"I truly believe that education is the key to curing the fashion industry of its obsession with fast fashion. Consumers need to realise that hidden behind a low price tag is an extremely high social and environmental cost that we will feel for generations to come. Until this education occurs, the fast fashion industry will continue to profit from the ignorance and shallow ‘needs’ of everyday consumers."
When looking at the current fashion system, what do you believe needs to change and why?
I truly believe that education is the key to curing the fashion industry of its obsession with fast fashion. Consumers need to realise that hidden behind a low price tag is an extremely high social and environmental cost that we will feel for generations to come. Until this education occurs, the fast fashion industry will continue to profit from the ignorance and shallow ‘needs’ of everyday consumers.
The business model is such an important key to driving long-term change in companies and the way that they operate. Which business models or ways of approaching sustainability do you find particularly interesting and why?
I’ve recently discovered a few brands that have a ‘lease-return-lease’ business model that I find particularly fascinating. Mud Jeans, a Dutch denim brand, recently launched their ‘Lease a Jeans’ operation, which helps customers afford sustainable fashion. For five euros a month, customers can lease a pair of jeans from Mud Jeans and return them in a year or so. After this point, Mud Jeans will recycle and repurpose the leased denim into new pieces of clothing. Since sustainable fashion is notorious for being pricey—fairly paid garment workers and lower impact fabrics aren’t cheap, after all!—I think that this business model has great potential to reach a whole new customer base. One that wouldn’t normally even think about shopping sustainably.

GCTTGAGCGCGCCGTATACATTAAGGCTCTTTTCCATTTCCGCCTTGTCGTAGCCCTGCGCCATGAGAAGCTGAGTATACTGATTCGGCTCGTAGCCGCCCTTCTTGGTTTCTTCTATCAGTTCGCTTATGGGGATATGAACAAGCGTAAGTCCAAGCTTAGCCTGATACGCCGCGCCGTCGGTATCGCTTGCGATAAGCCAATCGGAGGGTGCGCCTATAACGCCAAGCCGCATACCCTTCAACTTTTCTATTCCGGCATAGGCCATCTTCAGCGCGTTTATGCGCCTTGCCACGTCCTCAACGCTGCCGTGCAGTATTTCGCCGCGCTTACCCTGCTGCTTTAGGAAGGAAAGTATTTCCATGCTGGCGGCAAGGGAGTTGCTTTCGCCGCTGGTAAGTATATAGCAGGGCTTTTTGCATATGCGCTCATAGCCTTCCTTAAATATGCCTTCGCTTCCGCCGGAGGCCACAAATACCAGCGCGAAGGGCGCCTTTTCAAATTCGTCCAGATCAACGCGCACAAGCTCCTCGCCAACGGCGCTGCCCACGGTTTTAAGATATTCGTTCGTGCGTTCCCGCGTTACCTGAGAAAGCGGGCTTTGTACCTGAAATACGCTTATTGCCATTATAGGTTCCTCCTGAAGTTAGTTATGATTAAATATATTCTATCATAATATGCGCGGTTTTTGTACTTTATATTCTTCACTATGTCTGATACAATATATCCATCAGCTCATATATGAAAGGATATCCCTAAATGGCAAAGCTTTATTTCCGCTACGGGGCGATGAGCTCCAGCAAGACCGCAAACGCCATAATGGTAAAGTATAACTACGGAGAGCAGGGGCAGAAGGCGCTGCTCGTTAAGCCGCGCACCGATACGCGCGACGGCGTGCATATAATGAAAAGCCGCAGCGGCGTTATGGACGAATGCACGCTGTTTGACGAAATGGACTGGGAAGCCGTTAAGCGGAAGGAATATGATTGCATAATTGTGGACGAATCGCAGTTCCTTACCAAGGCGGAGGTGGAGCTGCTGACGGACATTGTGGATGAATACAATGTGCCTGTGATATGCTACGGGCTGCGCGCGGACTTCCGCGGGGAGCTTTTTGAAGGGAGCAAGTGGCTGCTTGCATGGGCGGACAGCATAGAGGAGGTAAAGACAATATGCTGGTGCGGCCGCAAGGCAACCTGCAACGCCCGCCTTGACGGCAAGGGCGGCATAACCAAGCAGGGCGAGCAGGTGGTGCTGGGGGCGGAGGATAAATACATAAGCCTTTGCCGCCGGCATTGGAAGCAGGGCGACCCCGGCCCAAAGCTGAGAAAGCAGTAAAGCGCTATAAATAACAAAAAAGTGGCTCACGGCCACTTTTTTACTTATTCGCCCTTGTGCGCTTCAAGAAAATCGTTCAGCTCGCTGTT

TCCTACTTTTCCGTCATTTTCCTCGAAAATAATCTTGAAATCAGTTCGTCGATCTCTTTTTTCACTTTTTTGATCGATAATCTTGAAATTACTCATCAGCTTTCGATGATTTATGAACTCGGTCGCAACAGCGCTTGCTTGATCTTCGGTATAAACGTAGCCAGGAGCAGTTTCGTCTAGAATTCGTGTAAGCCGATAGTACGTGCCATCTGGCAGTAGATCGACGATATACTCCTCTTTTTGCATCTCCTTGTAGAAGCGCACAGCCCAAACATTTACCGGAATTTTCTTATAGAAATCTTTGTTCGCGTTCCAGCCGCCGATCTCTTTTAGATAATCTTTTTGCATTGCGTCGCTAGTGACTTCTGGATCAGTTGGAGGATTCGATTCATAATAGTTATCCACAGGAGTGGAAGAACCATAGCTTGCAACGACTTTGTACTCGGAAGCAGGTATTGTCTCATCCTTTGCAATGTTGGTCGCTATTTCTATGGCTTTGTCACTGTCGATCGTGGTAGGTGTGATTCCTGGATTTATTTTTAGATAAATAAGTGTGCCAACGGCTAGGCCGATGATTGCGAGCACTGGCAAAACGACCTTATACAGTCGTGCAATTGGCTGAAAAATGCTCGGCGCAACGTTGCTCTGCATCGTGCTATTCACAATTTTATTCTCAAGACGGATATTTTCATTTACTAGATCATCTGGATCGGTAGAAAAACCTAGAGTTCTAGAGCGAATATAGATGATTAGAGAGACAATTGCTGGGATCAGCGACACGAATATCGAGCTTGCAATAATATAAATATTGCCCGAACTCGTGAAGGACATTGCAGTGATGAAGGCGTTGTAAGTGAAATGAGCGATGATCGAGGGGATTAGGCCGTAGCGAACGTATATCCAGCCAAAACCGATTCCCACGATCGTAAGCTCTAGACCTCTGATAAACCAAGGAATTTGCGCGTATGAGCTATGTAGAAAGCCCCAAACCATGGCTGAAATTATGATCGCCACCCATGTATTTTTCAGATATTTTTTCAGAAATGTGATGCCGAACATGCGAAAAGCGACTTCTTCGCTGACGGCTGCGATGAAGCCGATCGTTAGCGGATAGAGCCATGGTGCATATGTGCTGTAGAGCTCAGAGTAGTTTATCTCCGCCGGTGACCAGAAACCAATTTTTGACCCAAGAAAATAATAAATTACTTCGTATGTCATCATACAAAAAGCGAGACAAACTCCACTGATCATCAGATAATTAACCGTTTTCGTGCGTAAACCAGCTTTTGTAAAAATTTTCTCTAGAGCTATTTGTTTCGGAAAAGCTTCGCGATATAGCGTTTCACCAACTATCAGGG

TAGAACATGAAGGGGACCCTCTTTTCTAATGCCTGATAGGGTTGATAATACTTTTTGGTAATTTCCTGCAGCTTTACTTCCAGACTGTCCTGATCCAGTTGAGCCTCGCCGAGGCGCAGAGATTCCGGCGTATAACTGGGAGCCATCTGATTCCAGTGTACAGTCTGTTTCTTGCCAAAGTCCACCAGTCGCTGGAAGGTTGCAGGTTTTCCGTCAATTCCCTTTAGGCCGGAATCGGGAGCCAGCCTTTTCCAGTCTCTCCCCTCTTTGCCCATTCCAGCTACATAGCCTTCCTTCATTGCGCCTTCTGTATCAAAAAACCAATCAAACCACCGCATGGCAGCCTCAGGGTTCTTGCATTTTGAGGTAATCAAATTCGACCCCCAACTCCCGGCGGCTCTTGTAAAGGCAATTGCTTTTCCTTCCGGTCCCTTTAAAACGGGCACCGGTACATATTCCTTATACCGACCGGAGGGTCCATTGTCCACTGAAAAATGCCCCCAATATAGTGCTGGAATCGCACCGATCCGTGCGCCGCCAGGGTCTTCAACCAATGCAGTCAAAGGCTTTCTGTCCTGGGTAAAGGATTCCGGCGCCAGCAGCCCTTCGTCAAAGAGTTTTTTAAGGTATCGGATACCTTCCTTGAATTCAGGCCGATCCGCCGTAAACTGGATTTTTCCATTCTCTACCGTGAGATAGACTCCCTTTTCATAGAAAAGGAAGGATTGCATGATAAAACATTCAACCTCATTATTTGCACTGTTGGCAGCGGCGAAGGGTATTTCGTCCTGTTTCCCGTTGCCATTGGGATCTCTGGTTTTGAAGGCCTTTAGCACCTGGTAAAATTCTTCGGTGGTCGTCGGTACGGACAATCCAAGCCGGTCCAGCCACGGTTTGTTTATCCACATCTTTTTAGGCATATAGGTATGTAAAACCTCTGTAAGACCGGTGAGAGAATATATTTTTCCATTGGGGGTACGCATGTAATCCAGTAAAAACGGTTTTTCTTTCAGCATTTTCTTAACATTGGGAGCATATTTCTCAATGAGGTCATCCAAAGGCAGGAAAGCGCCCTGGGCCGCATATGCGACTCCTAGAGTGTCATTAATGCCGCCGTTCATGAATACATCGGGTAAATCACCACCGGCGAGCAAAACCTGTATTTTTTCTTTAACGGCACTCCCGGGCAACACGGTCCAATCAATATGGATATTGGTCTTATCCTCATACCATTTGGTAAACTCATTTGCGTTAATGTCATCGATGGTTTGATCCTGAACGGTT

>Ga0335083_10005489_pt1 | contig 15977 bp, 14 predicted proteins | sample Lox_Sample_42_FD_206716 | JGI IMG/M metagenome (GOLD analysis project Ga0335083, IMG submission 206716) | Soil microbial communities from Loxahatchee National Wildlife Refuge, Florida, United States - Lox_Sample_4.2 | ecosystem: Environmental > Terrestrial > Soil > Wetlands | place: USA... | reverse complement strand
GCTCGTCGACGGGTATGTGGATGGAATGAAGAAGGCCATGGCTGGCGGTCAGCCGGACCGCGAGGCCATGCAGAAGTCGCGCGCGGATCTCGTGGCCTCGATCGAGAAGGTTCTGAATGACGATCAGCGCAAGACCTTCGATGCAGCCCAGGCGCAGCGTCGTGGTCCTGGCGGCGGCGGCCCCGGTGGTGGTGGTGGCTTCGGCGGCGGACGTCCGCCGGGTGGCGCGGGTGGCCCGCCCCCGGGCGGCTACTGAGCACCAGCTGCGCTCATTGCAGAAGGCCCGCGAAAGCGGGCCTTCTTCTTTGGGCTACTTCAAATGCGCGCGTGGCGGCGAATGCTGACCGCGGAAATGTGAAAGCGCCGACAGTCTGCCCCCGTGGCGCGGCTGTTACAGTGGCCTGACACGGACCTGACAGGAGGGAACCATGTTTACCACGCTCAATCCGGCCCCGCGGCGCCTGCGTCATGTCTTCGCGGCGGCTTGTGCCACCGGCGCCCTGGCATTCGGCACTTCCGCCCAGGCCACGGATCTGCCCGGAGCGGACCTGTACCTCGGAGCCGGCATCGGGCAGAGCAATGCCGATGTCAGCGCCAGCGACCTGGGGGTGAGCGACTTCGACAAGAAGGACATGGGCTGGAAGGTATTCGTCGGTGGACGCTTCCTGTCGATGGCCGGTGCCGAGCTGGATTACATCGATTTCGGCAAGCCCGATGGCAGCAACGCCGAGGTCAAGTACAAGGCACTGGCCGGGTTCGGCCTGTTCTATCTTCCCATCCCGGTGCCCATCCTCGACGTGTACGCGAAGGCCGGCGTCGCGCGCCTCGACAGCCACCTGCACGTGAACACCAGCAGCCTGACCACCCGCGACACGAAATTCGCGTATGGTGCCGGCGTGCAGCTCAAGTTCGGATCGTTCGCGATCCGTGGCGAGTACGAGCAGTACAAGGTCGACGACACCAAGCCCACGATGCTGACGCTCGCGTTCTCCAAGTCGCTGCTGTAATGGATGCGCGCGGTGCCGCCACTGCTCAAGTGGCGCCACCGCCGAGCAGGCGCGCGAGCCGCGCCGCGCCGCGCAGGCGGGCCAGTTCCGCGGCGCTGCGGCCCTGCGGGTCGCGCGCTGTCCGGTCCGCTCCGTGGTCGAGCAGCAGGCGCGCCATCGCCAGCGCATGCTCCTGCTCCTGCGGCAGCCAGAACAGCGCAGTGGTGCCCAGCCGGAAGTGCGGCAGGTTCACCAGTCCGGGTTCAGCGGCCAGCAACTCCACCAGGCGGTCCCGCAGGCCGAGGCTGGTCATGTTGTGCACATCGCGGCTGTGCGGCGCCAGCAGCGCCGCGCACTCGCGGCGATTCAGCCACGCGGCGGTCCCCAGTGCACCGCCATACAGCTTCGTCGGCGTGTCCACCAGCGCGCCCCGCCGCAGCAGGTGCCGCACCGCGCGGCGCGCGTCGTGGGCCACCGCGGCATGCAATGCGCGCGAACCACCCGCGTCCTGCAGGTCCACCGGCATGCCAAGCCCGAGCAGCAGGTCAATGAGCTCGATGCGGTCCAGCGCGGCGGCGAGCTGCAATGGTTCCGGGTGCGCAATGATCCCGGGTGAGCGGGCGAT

What have been the greatest lessons you have learned since beginning your career?
Collaboration is the key to working well. It’s difficult to make good work alone, and being surrounded by people you trust and value is crucial if you want to continue pushing and challenging yourself. Also, making sure you work with people who have different proficiencies is one of the quickest ways to learn new things fast, and will ensure that you don’t stay stagnant in your work.
What excites and/or daunts you about the future of the garment industry and why?
Something I’m truly excited about are the innovative leaps and bounds that fashion designers are taking in their work. While the sustainable fashion industry is still in its infancy, there is so much promise in this space. Designers are continuously creating new techniques and methods to ensure their clothing is more respectful of both the environment and people involved.
Photography Alyssa Lau
Production Sigrid McCarthy